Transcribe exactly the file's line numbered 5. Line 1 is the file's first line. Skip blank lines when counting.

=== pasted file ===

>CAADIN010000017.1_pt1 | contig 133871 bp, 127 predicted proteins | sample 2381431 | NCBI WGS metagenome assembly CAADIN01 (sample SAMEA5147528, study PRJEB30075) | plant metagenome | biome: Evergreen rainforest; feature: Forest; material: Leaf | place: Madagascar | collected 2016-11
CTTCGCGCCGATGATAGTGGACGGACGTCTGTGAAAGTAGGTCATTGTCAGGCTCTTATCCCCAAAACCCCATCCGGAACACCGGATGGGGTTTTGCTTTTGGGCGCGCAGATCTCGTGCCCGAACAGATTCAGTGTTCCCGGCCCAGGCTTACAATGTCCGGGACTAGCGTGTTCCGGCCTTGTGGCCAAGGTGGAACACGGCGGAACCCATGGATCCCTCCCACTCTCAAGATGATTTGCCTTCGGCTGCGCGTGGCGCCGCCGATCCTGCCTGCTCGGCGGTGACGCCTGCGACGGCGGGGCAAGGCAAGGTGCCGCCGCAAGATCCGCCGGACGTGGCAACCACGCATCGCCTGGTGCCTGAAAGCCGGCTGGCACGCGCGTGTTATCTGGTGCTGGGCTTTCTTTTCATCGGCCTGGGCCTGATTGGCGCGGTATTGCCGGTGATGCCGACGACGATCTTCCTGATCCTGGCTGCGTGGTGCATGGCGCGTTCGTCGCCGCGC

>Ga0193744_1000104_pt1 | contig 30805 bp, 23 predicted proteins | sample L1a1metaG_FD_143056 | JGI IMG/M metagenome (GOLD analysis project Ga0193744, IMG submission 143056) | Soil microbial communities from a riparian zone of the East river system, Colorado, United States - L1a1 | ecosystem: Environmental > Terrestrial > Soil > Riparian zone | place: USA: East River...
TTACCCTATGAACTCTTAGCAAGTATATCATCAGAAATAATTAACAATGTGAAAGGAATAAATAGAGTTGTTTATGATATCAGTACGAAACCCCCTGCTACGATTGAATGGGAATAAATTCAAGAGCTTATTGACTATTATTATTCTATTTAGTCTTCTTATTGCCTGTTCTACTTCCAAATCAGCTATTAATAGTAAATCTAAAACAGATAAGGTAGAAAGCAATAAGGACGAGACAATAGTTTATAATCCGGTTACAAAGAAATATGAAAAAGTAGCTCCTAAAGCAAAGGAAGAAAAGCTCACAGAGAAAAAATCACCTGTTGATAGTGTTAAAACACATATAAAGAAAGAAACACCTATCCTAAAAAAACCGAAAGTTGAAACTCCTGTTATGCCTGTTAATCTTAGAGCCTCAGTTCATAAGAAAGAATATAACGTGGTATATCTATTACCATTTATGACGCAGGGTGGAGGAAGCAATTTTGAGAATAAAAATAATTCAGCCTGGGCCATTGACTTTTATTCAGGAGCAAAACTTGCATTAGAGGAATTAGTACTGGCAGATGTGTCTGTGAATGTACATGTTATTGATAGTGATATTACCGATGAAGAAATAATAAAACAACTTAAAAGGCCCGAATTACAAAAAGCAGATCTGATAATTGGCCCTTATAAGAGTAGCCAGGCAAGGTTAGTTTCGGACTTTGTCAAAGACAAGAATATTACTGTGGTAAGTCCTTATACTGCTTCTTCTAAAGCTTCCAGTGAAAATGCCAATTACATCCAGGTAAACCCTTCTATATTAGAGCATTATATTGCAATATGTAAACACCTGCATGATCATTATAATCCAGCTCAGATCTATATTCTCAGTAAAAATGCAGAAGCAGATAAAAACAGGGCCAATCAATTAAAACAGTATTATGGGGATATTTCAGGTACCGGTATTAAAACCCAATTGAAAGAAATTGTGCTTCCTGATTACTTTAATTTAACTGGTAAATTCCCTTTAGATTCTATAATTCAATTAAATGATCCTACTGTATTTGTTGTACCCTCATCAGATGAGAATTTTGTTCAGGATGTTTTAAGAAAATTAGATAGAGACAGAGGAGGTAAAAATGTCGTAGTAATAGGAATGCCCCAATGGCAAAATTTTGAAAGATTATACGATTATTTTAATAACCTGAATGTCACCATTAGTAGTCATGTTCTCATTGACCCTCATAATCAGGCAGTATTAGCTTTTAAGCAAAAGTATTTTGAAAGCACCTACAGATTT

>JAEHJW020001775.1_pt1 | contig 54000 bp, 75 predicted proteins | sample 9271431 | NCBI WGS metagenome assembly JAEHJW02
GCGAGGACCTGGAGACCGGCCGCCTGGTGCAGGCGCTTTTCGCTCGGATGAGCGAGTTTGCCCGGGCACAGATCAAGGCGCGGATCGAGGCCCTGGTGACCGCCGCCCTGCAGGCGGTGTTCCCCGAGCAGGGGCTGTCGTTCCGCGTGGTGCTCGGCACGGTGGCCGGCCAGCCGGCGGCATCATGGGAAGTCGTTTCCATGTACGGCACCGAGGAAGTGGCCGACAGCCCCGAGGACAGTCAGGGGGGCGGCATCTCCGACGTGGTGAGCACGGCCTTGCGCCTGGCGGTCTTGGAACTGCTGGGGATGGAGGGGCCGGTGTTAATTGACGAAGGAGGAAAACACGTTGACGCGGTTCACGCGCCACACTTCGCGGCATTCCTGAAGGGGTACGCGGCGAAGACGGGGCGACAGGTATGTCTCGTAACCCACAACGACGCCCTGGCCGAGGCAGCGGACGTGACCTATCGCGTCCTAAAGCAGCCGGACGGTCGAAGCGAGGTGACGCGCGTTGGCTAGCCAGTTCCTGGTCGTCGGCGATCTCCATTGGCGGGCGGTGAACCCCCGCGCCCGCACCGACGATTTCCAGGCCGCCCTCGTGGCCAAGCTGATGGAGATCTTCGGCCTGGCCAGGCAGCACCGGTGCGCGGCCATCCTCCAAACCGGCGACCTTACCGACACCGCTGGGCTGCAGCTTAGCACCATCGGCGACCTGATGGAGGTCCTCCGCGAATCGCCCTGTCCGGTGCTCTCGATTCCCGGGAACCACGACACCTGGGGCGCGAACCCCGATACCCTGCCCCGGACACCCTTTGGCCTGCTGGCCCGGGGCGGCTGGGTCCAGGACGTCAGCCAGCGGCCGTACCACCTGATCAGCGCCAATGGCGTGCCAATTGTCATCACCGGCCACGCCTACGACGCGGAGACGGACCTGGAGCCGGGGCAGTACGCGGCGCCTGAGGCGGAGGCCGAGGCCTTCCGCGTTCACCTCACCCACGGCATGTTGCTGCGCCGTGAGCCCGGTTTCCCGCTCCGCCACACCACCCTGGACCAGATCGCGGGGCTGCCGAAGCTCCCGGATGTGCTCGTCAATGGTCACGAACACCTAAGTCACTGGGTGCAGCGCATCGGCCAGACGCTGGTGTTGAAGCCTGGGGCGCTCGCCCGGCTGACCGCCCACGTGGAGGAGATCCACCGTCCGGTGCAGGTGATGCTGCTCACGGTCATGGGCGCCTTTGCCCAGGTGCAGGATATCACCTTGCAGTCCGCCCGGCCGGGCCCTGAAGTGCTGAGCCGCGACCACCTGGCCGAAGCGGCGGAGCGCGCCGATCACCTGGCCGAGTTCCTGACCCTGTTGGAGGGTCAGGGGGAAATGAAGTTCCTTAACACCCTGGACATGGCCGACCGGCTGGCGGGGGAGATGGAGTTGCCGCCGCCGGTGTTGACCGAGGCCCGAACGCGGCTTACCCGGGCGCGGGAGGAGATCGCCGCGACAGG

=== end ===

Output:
>JAEHJW020001775.1_pt1 | contig 54000 bp, 75 predicted proteins | sample 9271431 | NCBI WGS metagenome assembly JAEHJW02